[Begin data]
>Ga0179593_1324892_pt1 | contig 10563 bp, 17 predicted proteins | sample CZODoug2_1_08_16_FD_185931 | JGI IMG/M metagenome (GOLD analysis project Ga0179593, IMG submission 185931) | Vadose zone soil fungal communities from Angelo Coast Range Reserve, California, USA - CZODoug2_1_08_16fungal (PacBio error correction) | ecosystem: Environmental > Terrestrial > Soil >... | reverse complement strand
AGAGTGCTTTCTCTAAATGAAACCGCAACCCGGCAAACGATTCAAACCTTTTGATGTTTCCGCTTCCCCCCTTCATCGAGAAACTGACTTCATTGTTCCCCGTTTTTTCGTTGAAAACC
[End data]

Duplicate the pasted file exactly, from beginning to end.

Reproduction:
>Ga0179593_1324892_pt1 | contig 10563 bp, 17 predicted proteins | sample CZODoug2_1_08_16_FD_185931 | JGI IMG/M metagenome (GOLD analysis project Ga0179593, IMG submission 185931) | Vadose zone soil fungal communities from Angelo Coast Range Reserve, California, USA - CZODoug2_1_08_16fungal (PacBio error correction) | ecosystem: Environmental > Terrestrial > Soil >... | reverse complement strand
AGAGTGCTTTCTCTAAATGAAACCGCAACCCGGCAAACGATTCAAACCTTTTGATGTTTCCGCTTCCCCCCTTCATCGAGAAACTGACTTCATTGTTCCCCGTTTTTTCGTTGAAAACC